Big tobacco wants more people smoking, whereas public health policy is aimed at reducing and ultimately eliminating tobacco use.  For these reasons, the goals of public health and those of big tobacco are fundamentally incompatible. Their relationship must be perpetually adversarial and unremittingly hostile.

This is why I recently published the Protection of the Public Interest from Tobacco Lobbying Bill, which aimed to restrict and make more transparent, any meetings between the tobacco industry and our Government.

Big tobacco is not and cannot be the Government’s partner in any sort of enterprise.

Big tobacco has just one agenda: it wants to sell tobacco.

Big tobacco is incredibly rich and terrifyingly powerful.

Big tobacco uses the subtle weapons of lobbying, legal intimidation and bribery.

Big tobacco does everything in its power to thwart the tobacco control policies of democratic Governments.

Despite having a campaigning and committed anti-tobacco Minister for Health, the track record of the current Government in respect of tobacco control legislation is poor. I have published two Bills – one is making very slow progress and the other was opposed by the Government.

The Government has passed a Bill which has actually made it easier to sell cheap tobacco to kids. It was forced on us by the European authorities and the commercial authorities. Shame on them for making us do this.

I completely support the Minister’s proposed Bill, which would introduce mandatory plain packaging with explicit health warnings.

Let us be blunt; the tobacco industry imposed the death penalty on our citizens. There is nothing disproportionate about us criminalising any part of its activities.

5. Dr Pat Doorley

Moving towards a tobacco free society in Ireland

Ireland’s largest postgraduate training body for doctors, the Royal College of Physicians of Ireland’s Policy Group on Tobacco is today calling on the Government to continue to adopt strong policy measures to reduce the harm caused by smoking. Dr Doorley will launch the group’s new policy that includes a series of recommendations for the Government.  The group, is calling for smoking in cars where children are present to be completely banned to prevent serious health problems for the next generation. We know that children of smokers exposed to second hand smoke are at risk of the same health problems as those smoking themselves. Indeed research shows that children exposed to second hand in cars, in the home and in other areas can suffer from tobacco related illnesses for up to 25 years later.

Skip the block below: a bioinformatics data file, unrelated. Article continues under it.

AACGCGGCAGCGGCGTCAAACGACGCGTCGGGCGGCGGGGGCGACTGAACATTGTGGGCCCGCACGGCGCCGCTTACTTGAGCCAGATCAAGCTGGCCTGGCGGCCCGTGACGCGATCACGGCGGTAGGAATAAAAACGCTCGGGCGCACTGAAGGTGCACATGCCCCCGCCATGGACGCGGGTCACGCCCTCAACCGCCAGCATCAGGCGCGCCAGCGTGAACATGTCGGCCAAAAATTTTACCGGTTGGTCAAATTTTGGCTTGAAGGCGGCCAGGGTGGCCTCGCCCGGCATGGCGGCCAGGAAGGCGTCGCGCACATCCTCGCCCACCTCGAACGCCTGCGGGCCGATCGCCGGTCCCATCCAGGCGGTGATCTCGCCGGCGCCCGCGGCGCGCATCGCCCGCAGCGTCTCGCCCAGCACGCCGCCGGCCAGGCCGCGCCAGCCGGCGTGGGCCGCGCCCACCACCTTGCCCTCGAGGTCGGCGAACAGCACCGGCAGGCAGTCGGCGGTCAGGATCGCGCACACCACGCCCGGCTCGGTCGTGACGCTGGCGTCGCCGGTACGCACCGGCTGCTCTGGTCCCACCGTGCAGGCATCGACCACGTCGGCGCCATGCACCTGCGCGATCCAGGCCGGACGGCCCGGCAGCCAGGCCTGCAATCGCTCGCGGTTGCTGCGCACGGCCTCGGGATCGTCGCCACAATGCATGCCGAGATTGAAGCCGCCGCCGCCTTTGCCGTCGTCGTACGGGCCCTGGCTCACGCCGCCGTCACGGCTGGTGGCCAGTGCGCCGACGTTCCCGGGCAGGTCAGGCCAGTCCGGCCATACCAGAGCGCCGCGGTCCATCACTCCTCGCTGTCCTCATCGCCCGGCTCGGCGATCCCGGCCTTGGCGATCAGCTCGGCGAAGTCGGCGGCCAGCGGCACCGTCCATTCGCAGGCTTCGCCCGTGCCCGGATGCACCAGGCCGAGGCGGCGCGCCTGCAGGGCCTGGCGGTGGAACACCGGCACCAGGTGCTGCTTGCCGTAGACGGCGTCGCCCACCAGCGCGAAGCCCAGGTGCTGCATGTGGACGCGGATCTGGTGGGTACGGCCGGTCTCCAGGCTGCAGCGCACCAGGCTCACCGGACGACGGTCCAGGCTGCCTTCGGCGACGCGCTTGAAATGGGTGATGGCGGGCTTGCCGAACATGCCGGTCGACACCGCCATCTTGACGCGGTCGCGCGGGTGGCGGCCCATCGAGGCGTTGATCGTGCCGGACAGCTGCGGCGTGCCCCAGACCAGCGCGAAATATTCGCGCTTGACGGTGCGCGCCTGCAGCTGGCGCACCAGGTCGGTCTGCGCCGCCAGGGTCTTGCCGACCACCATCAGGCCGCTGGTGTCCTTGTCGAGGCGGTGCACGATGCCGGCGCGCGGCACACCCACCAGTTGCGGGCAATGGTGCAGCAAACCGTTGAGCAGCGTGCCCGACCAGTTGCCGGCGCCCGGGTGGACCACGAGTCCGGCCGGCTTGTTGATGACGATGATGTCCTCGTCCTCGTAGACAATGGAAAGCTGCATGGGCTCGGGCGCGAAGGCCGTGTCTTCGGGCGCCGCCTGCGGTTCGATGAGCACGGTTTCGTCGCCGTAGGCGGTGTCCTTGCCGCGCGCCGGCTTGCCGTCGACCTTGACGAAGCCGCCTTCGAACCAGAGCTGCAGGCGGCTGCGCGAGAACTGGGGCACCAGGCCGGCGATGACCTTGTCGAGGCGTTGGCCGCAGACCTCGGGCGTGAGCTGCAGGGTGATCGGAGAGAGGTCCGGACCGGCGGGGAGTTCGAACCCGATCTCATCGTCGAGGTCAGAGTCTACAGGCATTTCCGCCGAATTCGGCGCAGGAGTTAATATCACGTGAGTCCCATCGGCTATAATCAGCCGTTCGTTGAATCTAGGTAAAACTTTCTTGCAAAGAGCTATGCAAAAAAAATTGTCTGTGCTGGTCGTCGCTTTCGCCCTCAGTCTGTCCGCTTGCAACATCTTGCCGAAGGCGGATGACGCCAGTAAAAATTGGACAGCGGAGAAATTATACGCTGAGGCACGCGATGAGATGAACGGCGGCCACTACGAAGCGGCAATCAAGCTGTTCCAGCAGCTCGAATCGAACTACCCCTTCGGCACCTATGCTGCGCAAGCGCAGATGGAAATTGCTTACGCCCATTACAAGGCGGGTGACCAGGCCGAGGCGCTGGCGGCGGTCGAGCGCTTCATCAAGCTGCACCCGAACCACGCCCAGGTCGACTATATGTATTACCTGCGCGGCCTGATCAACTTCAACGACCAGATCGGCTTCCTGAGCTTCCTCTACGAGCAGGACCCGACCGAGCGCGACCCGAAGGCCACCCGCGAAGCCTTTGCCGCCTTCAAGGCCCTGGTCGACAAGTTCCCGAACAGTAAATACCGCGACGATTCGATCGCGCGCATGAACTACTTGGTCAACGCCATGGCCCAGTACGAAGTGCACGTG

The RCPI Policy Group on Tobacco is also calling for a complete smoking ban throughout all publicly funded institutions, particularly hospitals and academic campuses. The RCPI Policy Group on Tobacco is also recommending that the Government continues to increase taxes annually on tobacco, a measure which has been proven in reducing the number of people who are smoking in Ireland.

Other recommendations include:

All expectant mothers should be offered comprehensive, structured support to quit smoking

A national guildeline should be developed to manage smoking during pregnancy.

Regulate the sale of electronic cigarettes. While we welcome the provisions on electronic cigarettes of the EU Tobacco Products Directive, more regulation is needed. The absence of age limits in that directive means that it will continue to be available to children. Further consideration also needs to be given to the efficacy and safety of these products based on best practice evidence.

The Tobacco Policy Group was convened in early 2014 in response to continuing public health consequences associated with tobacco. The overall aim of the policy group is to influence national tobacco policy and legislation, particularly in support of the Tobacco Free Ireland plan launched by the Minister for Health in 2013. The policy group comprises representatives from a range of medical specialties, from within RCPI’s own Faculties and Institute, and from other external bodies such as the Irish College of General Practitioners, the Irish Thoracic Society and the Psychological Society of Ireland.